Sunday, February 19th, 2017
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Columns: February 2017

John Rosemond January 2017 Columns

Copyright 2017, John K. Rosemond



Remove the Smartphone, Regain the Child

As regular readers of this column already know, I am completely, one hundred percent opposed to children, including teenagers still living at home, being in possession of smart phones. No parent has ever been able to give me a logical reason why a minor should enjoy such a privilege, if enjoy is even the proper word.

The most common rationale given is “I want my child to be able to get in touch with me and vice versa.” If that is your best defense, purchase a basic cell phone from a box store and give it to your child on selective occasions. I’m referring to the sort of cell phone you possessed, as an adult, ten years ago; to wit, one that will not connect to the Internet, does not have a built-in camera, and is not text-friendly.

The evidence is mounting that for whatever reasons most likely having to do with brain development during said years, smart phones are literally addictive to children and teenagers. Adults are able to keep their smart phones in their pockets unless some necessity arises. Human beings who are not yet adults seem unable, by and large, to do so. The exception to the child/teen whose attention is disproportionately captured by a smart phone’s screen is rare.

“But John, that is how teenagers communicate with one another” is a common parental defense to which I respond, “Yes, and that is why their face-to-face communication skills are generally poor to awful.” Their eye contact is notoriously bad and when, in a face-to-face encounter, they begin feeling uncomfortable (which is often), what do they do? Right! They pull out their smart phone and begin looking at it while you are talking to them! I conclude that these devices interfere with the development of proper social skills. There is a reason why employers are increasingly identifying the social and conversational skills of job applicants as more important than college grades.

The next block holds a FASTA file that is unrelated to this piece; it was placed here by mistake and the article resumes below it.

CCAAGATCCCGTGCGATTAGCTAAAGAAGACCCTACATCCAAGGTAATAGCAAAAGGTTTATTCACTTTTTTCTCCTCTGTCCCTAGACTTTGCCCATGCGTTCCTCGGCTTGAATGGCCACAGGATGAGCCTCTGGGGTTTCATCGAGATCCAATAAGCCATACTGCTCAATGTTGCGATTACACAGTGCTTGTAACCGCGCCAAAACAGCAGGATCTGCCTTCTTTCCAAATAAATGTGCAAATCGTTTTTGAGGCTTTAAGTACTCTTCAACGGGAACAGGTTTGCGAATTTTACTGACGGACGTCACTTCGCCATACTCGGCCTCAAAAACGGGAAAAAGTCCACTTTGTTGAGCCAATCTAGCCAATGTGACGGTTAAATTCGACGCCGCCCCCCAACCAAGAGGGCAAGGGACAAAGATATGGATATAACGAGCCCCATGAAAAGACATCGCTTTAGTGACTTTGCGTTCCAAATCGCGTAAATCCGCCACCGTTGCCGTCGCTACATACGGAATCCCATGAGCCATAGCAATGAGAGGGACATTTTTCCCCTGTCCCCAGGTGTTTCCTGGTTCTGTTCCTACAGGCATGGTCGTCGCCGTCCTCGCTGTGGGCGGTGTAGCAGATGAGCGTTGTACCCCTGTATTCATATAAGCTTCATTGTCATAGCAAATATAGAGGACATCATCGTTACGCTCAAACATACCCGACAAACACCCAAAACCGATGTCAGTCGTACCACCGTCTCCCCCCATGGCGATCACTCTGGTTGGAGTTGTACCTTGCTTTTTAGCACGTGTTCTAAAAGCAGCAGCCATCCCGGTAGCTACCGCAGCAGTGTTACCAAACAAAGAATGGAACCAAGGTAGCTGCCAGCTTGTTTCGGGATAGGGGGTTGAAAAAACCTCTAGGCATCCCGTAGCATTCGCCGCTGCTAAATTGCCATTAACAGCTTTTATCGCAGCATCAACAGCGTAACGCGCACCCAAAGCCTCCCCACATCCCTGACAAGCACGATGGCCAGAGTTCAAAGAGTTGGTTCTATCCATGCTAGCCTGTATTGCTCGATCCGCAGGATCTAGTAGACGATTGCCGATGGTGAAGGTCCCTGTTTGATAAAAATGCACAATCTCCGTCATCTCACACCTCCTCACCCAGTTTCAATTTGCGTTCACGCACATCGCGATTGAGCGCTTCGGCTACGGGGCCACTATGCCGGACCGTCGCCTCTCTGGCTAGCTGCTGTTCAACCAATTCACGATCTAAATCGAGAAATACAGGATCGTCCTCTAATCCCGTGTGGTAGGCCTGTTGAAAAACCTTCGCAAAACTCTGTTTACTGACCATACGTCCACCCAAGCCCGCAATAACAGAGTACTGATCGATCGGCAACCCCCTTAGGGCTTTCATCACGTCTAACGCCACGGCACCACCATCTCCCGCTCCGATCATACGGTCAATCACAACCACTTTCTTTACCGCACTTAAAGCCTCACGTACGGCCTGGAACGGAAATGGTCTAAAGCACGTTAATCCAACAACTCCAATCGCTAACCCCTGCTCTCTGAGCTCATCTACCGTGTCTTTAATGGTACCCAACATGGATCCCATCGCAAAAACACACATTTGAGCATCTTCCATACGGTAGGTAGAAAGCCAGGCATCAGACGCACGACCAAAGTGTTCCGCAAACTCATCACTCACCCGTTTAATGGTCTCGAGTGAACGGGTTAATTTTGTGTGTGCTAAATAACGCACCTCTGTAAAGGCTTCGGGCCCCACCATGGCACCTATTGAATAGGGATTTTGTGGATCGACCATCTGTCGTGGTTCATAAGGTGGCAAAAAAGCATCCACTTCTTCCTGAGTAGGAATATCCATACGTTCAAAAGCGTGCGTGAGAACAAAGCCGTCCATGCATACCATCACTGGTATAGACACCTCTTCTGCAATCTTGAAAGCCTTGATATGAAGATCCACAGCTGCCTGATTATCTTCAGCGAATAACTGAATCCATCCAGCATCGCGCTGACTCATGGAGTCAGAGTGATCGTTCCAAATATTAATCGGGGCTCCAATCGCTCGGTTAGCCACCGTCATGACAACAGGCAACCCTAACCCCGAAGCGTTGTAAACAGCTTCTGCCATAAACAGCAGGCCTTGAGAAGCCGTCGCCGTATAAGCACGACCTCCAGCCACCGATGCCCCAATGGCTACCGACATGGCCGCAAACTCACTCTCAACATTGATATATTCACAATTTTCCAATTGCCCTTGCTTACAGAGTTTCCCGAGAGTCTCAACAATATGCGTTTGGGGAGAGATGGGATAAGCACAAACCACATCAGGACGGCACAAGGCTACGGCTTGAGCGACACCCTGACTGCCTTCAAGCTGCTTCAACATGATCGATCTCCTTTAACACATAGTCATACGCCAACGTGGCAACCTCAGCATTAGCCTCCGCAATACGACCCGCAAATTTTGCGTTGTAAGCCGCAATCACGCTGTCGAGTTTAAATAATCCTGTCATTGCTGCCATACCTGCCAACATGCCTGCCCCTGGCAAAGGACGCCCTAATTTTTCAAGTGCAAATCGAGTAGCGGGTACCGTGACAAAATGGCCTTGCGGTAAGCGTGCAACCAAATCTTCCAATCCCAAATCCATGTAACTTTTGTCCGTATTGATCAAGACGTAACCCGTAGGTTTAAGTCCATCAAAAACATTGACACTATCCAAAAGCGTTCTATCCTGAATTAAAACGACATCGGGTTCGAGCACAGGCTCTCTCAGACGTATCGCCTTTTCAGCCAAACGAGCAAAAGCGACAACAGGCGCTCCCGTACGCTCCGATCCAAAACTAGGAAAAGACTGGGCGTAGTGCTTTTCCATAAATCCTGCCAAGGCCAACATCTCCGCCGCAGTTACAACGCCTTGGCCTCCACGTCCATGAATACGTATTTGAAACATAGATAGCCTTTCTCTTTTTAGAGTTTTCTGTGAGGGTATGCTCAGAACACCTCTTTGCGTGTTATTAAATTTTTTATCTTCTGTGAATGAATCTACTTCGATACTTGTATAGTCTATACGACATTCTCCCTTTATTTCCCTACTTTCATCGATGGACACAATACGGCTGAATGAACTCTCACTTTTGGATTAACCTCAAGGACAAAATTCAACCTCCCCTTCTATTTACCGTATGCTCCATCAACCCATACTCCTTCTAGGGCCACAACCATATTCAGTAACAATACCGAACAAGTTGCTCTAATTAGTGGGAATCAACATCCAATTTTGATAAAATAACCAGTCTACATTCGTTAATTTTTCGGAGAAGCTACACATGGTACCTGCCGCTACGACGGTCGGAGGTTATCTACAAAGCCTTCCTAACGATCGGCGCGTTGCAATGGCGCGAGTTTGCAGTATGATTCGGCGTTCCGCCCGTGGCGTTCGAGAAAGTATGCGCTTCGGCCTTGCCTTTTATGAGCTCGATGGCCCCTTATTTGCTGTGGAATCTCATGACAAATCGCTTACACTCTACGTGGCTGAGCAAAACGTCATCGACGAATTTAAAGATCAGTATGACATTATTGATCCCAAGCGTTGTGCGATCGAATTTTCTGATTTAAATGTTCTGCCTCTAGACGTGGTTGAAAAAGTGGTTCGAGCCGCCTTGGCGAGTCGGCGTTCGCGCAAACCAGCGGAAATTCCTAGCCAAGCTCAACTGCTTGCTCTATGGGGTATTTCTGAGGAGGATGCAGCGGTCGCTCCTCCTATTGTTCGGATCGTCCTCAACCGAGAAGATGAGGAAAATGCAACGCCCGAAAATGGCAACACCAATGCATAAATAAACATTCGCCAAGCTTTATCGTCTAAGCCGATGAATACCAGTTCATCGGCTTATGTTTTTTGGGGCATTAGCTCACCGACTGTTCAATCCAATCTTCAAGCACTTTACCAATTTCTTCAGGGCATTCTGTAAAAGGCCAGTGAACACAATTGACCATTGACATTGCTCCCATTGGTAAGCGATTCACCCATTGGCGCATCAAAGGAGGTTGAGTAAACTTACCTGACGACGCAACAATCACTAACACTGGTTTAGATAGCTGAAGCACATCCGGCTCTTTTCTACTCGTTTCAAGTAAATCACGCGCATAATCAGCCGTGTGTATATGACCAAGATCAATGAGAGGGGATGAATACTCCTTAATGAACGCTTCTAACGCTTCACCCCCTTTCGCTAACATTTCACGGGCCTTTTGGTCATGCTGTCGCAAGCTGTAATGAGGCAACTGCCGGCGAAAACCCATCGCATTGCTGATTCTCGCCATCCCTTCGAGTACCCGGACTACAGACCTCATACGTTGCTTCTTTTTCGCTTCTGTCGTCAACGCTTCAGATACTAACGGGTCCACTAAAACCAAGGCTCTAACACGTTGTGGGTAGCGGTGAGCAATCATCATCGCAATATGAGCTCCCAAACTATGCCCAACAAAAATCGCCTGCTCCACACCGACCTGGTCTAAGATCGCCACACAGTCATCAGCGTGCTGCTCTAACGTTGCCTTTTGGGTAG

I recently spent some time with two parents and their teenage child who had a habit of taking out his cell phone and looking at it while conversation was taking place. His parents told him to put the cell phone away at least five times in fifteen minutes. They were obviously exasperated. They are intelligent people but living proof that common sense and intelligence do not go hand-in-hand.

On the positive side, I’ve recently spoken with a handful of parents who have taken their kids’ smart phones away for good. They have all testified to the sort of reaction typical of withdrawal from an addiction: tantrums, even rages, mood swings, and near-manic obsession. It takes two weeks, at least, for the addiction to run its course at which time, according to said parents, their children’s moods greatly improve (“He’s actually begun to seem like a happy kid again!”), they begin engaging in family conversation and family activities, demonstrate renewed sensitivity to other people’s feelings, and seem generally more relaxed. As yet, no parent has reported a downside.

One teenage boy eventually thanked his parents, telling them he felt a whole lot better without a smart phone. Yes, a normal childhood is a wonderful thing. Every child’s right, in fact.

Where’s your common sense these days?



Success is a Matter of Character, Not Grades

There must be some relationship between aging and the “You’ve got to be kidding me!” response, if I am any indication, that is. What was once occasional has become almost daily.